Lawmakers Agree on Redistricting Commission, But Differ on Execution

Feb 5, 2019

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The process of drawing maps for House and Senate districts in Virginia has been a source of frustration — for voters and for members of the General Assembly. That process may be on the verge of dramatic change, although not without a knock-down-drag-out fight.

OK, so House and Senate districts are going to be drawn by a commission rather than being crafted behind closed doors by members of the General Assembly. That’s where lawmakers agree. Where they disagree is about who’s on the commission and how nonpartisan is can be.

Republican Delegate Mark Cole has a bipartisan plan rather than a nonpartisan one, a 12-member commission: four members chosen by the House, four by the Senate and four by the governor.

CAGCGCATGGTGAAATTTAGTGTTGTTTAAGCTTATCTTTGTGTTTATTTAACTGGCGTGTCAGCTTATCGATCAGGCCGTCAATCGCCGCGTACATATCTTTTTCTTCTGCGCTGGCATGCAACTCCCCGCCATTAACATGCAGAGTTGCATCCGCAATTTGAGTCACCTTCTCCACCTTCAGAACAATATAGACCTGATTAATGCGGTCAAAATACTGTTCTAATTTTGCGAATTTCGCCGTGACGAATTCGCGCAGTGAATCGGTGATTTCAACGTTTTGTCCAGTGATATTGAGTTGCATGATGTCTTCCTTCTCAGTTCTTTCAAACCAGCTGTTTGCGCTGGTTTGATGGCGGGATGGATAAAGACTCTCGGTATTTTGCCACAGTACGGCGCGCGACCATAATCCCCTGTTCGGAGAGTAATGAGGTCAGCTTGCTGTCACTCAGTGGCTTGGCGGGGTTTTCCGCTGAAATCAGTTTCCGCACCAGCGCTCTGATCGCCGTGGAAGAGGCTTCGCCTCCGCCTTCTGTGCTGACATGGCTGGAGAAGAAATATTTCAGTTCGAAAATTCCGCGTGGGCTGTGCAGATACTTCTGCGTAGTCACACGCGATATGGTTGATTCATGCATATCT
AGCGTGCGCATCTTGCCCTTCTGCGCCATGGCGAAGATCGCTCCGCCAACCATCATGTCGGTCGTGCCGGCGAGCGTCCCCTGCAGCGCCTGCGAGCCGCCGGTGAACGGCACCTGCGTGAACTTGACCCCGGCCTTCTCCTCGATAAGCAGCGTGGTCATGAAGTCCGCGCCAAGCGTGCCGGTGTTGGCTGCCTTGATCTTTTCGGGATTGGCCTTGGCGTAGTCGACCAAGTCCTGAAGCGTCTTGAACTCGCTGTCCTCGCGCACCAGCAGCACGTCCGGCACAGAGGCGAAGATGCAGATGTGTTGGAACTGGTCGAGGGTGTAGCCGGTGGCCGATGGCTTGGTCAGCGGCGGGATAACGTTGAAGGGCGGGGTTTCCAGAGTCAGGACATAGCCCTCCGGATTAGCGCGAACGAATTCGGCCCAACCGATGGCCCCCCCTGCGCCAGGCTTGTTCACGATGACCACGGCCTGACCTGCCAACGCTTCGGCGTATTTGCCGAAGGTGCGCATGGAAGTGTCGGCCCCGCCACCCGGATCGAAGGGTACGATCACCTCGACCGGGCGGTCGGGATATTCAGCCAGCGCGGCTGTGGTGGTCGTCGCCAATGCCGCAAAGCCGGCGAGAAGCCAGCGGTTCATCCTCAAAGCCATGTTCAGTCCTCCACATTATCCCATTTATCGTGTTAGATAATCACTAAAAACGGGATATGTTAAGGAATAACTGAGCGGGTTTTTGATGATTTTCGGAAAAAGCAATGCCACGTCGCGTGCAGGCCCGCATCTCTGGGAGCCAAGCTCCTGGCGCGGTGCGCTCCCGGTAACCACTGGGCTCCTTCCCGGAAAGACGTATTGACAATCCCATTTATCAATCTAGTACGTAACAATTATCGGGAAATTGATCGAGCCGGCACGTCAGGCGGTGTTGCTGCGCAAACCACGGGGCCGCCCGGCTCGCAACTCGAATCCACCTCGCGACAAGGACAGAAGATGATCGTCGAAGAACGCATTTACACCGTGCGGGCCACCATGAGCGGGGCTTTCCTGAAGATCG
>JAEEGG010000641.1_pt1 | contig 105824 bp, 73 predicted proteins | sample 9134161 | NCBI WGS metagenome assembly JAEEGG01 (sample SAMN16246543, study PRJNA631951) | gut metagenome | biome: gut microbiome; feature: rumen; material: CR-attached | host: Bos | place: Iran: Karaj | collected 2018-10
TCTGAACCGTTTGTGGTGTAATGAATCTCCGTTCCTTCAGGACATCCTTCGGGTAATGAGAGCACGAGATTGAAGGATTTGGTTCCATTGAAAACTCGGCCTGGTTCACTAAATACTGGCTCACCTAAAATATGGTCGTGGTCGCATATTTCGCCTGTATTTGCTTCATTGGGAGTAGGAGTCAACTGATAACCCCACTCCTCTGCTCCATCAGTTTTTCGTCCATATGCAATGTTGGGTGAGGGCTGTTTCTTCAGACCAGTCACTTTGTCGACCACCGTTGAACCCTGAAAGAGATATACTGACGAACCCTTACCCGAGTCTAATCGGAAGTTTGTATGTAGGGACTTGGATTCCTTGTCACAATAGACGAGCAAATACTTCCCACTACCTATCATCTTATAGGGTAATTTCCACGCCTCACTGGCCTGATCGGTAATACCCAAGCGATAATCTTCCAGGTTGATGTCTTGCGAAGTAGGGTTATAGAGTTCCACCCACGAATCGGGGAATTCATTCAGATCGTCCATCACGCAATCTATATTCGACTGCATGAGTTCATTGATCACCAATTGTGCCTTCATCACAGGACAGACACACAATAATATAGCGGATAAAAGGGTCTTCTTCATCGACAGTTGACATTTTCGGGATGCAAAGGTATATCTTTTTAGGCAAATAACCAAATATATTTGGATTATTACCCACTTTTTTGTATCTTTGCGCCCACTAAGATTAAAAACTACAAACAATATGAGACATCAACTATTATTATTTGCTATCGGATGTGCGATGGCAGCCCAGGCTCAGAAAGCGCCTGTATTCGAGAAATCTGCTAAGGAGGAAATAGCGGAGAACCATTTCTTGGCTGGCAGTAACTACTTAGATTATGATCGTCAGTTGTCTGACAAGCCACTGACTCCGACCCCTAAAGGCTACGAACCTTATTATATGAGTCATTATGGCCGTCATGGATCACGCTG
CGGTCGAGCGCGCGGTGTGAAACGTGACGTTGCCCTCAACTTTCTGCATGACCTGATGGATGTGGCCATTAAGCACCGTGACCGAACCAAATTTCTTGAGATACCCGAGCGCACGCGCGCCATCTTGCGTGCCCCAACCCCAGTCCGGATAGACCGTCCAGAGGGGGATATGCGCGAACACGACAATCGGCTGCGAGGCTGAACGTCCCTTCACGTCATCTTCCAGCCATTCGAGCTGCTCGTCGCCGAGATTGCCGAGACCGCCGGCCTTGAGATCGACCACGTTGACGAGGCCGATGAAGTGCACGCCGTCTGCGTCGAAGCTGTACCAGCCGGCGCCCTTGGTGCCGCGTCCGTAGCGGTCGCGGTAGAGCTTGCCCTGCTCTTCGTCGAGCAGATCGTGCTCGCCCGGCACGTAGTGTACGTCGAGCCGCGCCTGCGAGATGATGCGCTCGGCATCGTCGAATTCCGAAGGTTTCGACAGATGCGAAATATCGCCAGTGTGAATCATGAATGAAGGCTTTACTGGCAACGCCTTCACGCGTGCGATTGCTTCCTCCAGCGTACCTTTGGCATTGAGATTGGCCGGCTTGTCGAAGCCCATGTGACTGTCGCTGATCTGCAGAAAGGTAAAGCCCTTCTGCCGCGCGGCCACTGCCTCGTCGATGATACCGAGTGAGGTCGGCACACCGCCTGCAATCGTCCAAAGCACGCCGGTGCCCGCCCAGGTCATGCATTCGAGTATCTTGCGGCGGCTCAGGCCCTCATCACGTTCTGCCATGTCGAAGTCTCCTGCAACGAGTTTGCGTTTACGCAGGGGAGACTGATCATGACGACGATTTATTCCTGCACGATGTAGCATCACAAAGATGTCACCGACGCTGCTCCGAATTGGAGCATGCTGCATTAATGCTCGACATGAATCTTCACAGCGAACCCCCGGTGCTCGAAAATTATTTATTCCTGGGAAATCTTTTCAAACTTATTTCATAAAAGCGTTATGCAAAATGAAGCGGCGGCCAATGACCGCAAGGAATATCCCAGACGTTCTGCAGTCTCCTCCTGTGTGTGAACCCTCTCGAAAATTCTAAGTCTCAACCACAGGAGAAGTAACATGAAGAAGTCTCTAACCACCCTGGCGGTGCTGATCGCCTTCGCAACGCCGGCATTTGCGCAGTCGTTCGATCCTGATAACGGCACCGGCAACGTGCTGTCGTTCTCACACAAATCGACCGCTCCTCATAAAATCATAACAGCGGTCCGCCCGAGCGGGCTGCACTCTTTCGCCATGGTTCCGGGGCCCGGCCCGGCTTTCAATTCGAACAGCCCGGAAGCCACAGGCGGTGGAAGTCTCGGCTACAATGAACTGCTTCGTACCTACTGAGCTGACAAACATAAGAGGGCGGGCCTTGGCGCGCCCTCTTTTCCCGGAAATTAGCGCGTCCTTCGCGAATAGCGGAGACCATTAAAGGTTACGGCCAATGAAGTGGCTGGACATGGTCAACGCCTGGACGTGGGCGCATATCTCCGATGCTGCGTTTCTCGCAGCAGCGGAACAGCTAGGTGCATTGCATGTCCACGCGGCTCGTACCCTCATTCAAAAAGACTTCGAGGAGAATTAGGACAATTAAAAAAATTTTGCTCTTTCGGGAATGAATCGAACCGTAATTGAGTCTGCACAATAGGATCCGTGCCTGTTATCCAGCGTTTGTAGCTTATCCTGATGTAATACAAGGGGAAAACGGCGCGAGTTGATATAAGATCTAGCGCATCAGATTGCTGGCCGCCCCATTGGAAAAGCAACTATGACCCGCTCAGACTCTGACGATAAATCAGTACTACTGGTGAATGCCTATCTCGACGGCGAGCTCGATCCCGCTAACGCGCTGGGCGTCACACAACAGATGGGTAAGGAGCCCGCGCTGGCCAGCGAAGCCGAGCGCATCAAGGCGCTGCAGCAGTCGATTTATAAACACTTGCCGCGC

“I really don’t think there’s any way to take politics out of an inherently political process. I think the best you can hope for is a bipartisan solution.”

Delegate Mark Sickles is a Democrat from Fairfax County, and he says that plan is actually worse than the way things happen now.

“This give the Speaker of the House more power than he has now, and has the speaker appoint Republicans and Democrats onto the committee. So it really doubles down on the terrible partisanship we’ve seen in the last three redistricting cycles.”

The Senate has its own plan, one that doesn’t include the majority picking representatives from the minority. Those two plans seem to be headed for a conference committee, where lawmakers will craft a compromise behind closed doors.

This report, provided by Virginia Public Radio, was made possible with support from the Virginia Education Association.